My army of clones.

Today in AP Biology class, my slightly wacky teacher (who indulges in quirky ties and is trying to not repeat one until the new year), decided to bring up a discussion about cloning. It was perfectly on topic; we’ve been studying Biotechnology and the mechanics of cloning, and he wanted us to know the ethical issues that go along with our scientifically advanced lives. But what began as a simple discussion exploded into a full-blown debate, with a clear divide in the views of our class.

First, we talked about Dolly. We all know about Dolly the sheep, the first large mammal to be cloned. My teacher explained how Dolly’s mother was six years old when her DNA was given to a new egg, so that when Dolly was born, she was physically a newborn, but with the DNA of a six year old sheep. Sheep have short life spans, usually of about twelve years. This means that newborn Dolly was born middle-aged! She had bad arthritis in her hips at the time when she should have been physically spry. And when she was six years old, Dolly died.

Now we started speaking hypothetically; let’s say a very wealthy man wants to clone himself in case he ever needs an organ transplant. He makes five clones of himself when he is twenty-five, and raises them in a lab-like environment where they remain, never seeing the world. Therefore, when the original man is fifty, his clones will all be twenty-five. If the man starts having problems with his liver from a life-long struggle with alcohol, he can just transplant one of his clones livers into his and have a younger, healthier organ.

Here come the ethics. What rights does a clone have? Immediately my reaction to that question was, “The same as any human!” Aren’t clones essentially the same thing as conjoined or identical twins; two separate people with the same DNA? We argued the difference between someone created with sexual reproduction and someone created for scientific purposes, and I brought up the “My Sister’s Keeper” argument. (Of you haven’t read this book by Jodi Picoult, you probably should. It is about a girl who was born to be a genetic match to donate bone marrow to her sister, who is dying of cancer.) There was also the inquiry of nature vs. nurture. Would the clones still be the same people if they were brought up in different environments? Leading scientific research says so, and experiments have been done separating twins at birth and watching their developmental differences in dissimilar environments. Yes, they have the same genetic code. But nurture and environment creates completely separate people. And personally I believe that this is the same with clones. Though born from the same mold, they grow into their own people with thoughts and views and personalities. Just because the nature of their creation was scientific does not invalidate their rights as humans. But there are no laws protecting the rights of clones; there have been no need for them in the past. As biotechnology progresses, and in our near future, there may be a need for these types of laws. Presently it is still in debate.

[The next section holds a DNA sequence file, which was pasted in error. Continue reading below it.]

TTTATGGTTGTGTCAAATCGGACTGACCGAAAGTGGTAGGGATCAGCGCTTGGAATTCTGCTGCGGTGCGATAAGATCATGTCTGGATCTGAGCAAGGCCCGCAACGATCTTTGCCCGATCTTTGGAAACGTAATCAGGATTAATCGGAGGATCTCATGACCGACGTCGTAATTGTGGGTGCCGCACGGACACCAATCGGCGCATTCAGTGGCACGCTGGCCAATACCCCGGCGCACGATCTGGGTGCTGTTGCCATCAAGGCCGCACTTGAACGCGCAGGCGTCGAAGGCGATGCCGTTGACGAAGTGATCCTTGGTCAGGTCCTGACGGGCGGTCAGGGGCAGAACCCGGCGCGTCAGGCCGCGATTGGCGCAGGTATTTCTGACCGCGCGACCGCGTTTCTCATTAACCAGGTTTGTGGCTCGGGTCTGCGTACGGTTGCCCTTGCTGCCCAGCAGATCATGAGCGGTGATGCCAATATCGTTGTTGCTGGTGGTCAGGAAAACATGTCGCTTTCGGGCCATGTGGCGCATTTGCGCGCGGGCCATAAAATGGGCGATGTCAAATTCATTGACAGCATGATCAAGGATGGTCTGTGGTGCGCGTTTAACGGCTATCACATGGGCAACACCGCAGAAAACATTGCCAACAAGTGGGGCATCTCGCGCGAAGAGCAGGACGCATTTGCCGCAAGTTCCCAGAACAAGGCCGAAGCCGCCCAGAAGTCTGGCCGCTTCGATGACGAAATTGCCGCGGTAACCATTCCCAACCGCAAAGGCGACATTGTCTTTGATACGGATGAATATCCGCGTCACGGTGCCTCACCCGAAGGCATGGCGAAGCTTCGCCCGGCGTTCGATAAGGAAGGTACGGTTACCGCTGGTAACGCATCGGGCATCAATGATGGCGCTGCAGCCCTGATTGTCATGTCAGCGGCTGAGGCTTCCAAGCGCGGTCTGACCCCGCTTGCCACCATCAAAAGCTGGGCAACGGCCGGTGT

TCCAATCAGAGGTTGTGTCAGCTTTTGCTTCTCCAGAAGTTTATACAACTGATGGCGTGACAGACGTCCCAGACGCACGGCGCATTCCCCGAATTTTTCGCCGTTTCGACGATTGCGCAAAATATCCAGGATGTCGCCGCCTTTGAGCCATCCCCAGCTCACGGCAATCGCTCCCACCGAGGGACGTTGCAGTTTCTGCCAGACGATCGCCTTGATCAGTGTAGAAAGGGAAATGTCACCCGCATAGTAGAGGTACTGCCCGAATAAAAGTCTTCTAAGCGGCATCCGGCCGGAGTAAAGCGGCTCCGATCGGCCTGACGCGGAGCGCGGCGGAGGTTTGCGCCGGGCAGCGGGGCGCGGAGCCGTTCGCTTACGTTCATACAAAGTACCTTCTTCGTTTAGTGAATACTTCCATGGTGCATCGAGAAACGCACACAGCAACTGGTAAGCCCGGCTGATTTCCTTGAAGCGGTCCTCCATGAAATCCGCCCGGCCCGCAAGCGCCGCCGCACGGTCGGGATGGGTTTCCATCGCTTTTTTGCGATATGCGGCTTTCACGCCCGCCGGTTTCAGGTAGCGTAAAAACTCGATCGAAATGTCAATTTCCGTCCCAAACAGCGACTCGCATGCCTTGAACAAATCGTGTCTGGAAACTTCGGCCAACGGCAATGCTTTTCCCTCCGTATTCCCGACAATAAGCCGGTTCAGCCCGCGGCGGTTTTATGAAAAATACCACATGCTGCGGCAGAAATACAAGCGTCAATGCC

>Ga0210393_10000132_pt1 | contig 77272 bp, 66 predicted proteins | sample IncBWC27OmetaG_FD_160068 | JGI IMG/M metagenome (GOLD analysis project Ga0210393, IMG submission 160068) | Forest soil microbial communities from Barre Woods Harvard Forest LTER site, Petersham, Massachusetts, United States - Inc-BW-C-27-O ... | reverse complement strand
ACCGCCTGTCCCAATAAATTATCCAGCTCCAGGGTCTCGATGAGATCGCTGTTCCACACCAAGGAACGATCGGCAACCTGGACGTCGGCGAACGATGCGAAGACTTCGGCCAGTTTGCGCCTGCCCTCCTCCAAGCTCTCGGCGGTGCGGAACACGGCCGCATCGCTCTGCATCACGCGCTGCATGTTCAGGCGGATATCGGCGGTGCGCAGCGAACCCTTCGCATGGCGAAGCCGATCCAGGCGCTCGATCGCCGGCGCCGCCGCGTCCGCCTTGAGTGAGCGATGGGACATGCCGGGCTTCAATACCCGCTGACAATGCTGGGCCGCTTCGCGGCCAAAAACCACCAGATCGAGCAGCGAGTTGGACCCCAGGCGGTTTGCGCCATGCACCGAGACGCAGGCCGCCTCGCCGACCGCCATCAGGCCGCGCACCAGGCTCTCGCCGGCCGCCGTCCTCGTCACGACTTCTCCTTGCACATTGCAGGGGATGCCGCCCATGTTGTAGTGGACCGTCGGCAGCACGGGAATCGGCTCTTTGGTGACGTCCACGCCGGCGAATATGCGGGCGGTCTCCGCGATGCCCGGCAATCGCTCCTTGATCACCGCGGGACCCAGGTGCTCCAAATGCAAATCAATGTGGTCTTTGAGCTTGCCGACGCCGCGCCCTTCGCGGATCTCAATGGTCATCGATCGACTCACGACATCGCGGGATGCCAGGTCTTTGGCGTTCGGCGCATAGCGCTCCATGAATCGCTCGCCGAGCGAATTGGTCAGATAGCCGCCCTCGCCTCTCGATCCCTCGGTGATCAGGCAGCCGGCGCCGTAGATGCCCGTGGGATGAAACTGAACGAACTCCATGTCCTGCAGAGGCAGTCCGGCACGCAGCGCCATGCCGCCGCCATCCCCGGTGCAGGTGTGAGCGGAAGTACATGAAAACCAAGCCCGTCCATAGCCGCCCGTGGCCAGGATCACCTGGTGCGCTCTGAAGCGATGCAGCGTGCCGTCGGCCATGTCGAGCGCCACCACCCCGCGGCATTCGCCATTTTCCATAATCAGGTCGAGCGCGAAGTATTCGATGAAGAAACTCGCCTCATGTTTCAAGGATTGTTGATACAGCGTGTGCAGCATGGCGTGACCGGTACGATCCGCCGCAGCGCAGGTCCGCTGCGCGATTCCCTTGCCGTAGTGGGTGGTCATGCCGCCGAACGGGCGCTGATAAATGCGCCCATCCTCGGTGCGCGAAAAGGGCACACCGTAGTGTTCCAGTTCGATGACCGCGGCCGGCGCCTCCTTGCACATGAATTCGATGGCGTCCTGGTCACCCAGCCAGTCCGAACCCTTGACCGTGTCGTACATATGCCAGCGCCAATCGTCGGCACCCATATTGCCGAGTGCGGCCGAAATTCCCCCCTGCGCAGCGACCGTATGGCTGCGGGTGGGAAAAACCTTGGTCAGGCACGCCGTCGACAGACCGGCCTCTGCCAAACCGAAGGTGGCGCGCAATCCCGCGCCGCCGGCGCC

So, what do you think? Do clones have rights? Are they people? What verity is there in the Nature vs. nurture debate? Does the clones right debate tie in with the abortion debate?

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